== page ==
ASUS VG279QM Review | A High-performance Gaming Monitor
A lightning-quick gaming monitor that really does tick all the right boxes.
We’ve reviewed a ton of ASUS monitors over the years, with most being well-placed within a particular market or price bracket. Today we’ll be taking a look at one of the ASUS’s latest gaming monitors, the VG279QM – a 280Hz, 1ms response powerhouse that will literally give you an edge over your competition.
If the following review, we’ll be taking a closer look at the more important aspects of this monitor and seeing how they compare to similarly priced alternatives – including previous iterations of the VG27 family.
So, with a ton of stuff to get through, let’s waste no further time and dive straight into it!
- Screen size – 27″
- Aspect ratio – 16:9
- Panel type – AHVA IPS
- Resolution – 1920 x 1080
- Brightness – 400cd/m²
- Contrast ratio – 1000:1
- Response Time – 1ms GTG
- Refresh Rate – FreeSync 30-144Hz (VRR)
- Viewing angle – 178°(H)/178°(V)
- Color Depth – 8-bit
- Color Gamut – sRGB 99%, DCI-P3 80%, Rec. 2020 57%
- Backlight technology – W-LED
- Dynamic Range – SDR
- Panel Coating – Anti-Glare with 3H Hardness (Matte)
- Inputs – 2 X HDMI 2.0, 1 x DisplayPort 1.2, 1 x 3.5mm Audio Jack
- Dimensions (WxHxD) –
619 x 362 x 50mm (without stand)
619 x 500 x 211mm (Stand at max height)
619 xm 373 x 211mm (Stand at lowest height)
- Curvature – Flat Panel
- VESA – 100 x 100mm
- Weight – 5.6KG (12.35lbs)
Design And Features
The TUF Gaming VG279QM comes in a box almost identical to the other VG27 models – fairly compact with the black and gray color theme we’ve come to expect from this lineup of products. Inside the box, we find the monitor inside two robust styrofoam protective pads and a variety of cables too. Like always, a setup manual is provided with this monitor to ensure a stress-free installation.
- ASUS TUF Gaming VG279QM
- Power cable – EU and UK
- HDMI 2.0
- DisplayPort 1.2
Picture Quality & Color Accuracy
The following section will be a more in-depth look at the overall design, build quality, and features the VG279QM comes equipped with. Taking the newly improved refresh rate out of the equation, it’ll be interesting to see how the ASUS VG279QM compares to the VG278Q/VG279Q – and whether those differences are worth the increase in price.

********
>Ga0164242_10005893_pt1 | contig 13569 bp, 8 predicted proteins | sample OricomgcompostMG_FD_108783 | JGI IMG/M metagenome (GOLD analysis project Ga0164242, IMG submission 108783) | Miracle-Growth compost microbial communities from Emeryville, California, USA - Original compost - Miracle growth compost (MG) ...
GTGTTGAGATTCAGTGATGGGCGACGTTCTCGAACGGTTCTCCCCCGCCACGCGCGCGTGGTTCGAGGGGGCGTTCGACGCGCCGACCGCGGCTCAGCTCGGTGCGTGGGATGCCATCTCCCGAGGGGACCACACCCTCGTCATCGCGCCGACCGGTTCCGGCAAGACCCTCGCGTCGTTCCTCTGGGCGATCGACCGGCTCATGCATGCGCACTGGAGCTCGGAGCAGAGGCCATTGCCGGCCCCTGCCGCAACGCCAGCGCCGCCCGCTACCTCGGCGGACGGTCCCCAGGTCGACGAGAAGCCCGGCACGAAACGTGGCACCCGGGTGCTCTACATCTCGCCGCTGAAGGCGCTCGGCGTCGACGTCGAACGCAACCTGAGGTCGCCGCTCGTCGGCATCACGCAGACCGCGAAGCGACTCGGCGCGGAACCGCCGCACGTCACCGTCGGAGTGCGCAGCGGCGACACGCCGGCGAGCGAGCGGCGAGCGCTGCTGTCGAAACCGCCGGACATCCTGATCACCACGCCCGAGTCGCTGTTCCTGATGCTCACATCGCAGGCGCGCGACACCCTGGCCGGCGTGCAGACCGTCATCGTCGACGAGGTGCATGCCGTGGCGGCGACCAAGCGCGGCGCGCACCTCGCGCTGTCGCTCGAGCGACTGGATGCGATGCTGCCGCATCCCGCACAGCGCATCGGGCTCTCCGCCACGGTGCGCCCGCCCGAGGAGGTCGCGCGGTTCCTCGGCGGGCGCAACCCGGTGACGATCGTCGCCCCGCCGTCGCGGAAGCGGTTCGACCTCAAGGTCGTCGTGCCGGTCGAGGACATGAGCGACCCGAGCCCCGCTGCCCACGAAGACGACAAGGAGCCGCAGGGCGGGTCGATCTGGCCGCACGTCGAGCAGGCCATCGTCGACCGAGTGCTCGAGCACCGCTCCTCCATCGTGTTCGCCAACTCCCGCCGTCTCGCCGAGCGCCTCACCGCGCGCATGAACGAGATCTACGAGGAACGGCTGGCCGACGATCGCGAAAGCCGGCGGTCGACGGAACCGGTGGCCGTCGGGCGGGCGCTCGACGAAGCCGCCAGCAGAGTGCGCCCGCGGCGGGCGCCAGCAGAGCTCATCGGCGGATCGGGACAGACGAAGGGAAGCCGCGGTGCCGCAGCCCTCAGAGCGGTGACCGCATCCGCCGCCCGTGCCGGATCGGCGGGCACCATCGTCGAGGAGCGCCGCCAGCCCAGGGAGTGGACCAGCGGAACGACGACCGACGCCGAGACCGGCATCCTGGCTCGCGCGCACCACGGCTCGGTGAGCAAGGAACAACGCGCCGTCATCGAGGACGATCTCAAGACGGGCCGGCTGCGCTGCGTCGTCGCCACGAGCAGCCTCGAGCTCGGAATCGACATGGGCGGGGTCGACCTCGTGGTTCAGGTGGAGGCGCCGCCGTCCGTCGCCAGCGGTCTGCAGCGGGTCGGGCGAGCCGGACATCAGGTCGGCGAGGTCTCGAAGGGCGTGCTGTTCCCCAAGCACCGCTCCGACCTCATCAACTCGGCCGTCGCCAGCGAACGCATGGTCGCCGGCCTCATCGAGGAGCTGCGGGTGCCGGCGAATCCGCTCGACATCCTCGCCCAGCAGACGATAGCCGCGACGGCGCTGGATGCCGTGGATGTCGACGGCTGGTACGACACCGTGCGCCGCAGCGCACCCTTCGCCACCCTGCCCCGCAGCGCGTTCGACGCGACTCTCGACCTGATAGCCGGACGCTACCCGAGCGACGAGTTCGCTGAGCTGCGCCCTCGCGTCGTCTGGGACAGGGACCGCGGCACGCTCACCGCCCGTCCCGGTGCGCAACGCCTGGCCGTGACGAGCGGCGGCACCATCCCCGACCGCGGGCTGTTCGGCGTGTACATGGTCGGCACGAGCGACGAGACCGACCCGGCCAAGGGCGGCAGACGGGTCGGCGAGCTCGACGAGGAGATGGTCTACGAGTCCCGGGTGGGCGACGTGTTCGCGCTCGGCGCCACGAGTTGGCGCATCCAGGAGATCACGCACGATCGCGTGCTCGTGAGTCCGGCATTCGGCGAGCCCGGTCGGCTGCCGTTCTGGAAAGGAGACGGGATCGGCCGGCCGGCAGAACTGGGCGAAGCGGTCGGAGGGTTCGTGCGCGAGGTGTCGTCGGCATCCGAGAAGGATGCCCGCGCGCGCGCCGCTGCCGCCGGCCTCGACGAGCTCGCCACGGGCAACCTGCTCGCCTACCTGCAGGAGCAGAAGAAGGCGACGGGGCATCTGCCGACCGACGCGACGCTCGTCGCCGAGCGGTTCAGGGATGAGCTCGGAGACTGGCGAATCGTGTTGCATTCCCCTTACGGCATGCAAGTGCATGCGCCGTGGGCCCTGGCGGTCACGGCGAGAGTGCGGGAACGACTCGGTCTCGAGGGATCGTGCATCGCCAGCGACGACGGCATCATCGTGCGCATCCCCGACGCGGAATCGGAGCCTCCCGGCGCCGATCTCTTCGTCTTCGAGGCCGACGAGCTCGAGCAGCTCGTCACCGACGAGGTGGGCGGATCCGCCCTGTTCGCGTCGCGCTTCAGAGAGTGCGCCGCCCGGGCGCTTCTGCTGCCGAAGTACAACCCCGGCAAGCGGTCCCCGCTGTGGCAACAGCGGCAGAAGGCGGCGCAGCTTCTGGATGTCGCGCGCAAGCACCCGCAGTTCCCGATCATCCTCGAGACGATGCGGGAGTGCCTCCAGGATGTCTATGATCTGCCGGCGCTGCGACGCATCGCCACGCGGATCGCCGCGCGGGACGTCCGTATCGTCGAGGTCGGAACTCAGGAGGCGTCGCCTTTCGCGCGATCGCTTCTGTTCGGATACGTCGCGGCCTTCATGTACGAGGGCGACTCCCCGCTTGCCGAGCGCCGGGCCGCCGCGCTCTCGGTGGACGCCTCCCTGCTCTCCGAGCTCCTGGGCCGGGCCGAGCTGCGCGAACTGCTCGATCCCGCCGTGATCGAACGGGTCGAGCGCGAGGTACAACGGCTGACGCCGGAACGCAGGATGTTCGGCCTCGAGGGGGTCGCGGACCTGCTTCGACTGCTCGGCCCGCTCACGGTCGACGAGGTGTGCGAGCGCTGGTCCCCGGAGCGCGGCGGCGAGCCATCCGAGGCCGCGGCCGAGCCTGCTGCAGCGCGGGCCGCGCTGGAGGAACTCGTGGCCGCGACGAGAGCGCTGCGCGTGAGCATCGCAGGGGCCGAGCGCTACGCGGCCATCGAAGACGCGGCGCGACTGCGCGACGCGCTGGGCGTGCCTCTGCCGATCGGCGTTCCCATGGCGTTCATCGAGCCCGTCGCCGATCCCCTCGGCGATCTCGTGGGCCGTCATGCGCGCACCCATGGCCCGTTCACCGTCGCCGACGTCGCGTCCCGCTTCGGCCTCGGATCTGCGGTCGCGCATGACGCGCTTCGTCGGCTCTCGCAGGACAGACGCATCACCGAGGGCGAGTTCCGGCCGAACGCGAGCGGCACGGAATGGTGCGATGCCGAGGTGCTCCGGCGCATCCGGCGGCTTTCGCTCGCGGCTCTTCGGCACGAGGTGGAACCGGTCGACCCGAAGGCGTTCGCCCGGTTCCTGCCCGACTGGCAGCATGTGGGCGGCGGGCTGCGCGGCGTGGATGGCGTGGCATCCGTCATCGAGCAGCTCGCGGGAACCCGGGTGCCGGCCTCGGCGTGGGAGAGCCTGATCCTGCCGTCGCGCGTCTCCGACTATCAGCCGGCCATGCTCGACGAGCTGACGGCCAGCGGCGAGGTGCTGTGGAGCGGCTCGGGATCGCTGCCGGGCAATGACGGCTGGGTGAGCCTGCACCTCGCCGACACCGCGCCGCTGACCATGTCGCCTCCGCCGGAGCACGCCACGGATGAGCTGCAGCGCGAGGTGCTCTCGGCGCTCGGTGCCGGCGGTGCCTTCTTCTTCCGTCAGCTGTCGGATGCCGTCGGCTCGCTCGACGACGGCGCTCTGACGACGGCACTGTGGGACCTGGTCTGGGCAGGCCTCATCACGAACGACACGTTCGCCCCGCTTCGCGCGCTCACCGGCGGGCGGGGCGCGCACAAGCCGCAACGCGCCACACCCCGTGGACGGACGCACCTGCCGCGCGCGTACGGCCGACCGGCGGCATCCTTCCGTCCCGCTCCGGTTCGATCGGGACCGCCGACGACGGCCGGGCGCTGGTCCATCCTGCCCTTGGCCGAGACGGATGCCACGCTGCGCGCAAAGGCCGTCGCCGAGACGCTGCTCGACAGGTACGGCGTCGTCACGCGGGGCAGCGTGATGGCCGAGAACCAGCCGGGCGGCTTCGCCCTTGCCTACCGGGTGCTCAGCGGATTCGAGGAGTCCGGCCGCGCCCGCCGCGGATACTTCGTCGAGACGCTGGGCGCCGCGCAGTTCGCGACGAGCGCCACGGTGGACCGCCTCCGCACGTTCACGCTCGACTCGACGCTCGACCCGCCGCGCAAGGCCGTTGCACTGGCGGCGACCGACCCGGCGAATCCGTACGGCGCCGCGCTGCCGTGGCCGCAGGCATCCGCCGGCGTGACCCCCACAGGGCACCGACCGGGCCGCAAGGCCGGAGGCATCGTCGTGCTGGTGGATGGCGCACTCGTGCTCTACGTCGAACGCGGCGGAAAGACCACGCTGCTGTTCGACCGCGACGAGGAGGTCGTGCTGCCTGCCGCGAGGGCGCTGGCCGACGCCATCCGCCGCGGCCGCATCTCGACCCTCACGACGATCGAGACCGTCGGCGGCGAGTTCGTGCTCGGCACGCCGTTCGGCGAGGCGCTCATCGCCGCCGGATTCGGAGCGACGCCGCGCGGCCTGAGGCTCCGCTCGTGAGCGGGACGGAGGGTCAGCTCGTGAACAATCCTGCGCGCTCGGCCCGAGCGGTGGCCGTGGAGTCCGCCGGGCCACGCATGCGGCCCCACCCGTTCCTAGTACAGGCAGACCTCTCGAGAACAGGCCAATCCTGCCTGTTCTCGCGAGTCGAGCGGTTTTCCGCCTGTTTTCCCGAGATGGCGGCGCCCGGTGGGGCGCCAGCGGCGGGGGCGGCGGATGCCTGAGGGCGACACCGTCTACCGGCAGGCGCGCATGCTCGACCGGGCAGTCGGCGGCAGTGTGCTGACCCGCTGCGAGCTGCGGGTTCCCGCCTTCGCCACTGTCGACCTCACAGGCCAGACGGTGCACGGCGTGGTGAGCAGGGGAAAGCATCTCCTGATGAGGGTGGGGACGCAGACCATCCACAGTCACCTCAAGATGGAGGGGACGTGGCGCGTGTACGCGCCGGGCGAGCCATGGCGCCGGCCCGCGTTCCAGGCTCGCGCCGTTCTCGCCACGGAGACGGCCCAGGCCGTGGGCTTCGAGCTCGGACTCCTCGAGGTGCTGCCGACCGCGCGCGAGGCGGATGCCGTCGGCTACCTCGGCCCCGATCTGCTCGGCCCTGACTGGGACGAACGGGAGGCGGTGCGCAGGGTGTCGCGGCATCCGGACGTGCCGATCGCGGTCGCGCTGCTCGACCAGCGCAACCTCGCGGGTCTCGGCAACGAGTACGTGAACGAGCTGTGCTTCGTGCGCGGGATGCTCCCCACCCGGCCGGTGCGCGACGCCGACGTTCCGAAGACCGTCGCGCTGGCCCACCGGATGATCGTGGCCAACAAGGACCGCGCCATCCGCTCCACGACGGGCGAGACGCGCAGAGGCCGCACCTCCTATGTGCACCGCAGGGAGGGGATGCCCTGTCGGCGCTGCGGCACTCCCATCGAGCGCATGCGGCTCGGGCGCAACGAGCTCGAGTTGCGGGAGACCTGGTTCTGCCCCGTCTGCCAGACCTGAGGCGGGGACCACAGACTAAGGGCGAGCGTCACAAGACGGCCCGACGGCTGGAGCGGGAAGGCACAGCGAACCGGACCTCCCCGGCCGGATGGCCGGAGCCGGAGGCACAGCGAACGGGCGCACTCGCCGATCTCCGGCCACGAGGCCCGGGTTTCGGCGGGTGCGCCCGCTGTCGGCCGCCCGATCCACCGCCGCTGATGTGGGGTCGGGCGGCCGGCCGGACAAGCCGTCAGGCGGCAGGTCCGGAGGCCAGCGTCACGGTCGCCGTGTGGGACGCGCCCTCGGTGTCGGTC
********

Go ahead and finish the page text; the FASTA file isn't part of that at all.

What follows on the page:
On first impressions, it’s safe to say no real design changes have been made to VG279QM when comparing it to the VG278Q. It offers the same general design as its predecessor, predominantly made of plastic and feeling pretty identical from a build quality standpoint. I suppose ASUS has opted for the “if it ain’t broke, don’t fix it” approach for this one – and we’re Ok with that.
Like all VG monitors from ASUS, the base plate is square in shape with a slight ‘winged’ effect towards the rear. The base of the stand has a cool engraved look that is more Mayan than gaming, yet still works extremely well with the monitor’s subtle design. A red trim can be found on the base of the stand with a compass style outline which tells users how much maneuverability they have left.
The great thing about this monitor, apart from the lightning-quick refresh rate, is that you could easily utilize this in an office setting. It has that level of versatility which opens it up to a much wider demographic market. Overall, a nice, discreet looking monitor that doesn’t take the gaming vibe too far.
Like we’ve always said, ASUS never seems to fail us when it comes to the build quality of their monitors – no matter what price range you’re looking at. The same could almost be said for their VG279QM, albeit for one minor flaw which, if truth be told, isn’t that much of an issue.
Let’s get the positives out the way first though. Whilst this monitor is made predominantly from plastic, it still feels pretty rock-solid. There was little to no creek when testing the build quality of this monitor, neither was there any great amount of movement found from the base of the stand. The plastic used on the stand is both sturdy and rigid, providing excellent stability for the most part.
That leads us to the flaw. There seems to be a decent amount of play in the actual stand mechanism which rotates, tilts, and swivels this panel. Now, it’s by no means as bad as the VG270UP we tested at the start of the year, but it’s not a million miles away either. Comparing this to the more expensive ASUS PG278QR, however, you can clearly feel the difference. The latter just feels much sturdier and well-grounded. Apart from that though, you’d be hard-pressed to find any more build quality issues with the VG279QM.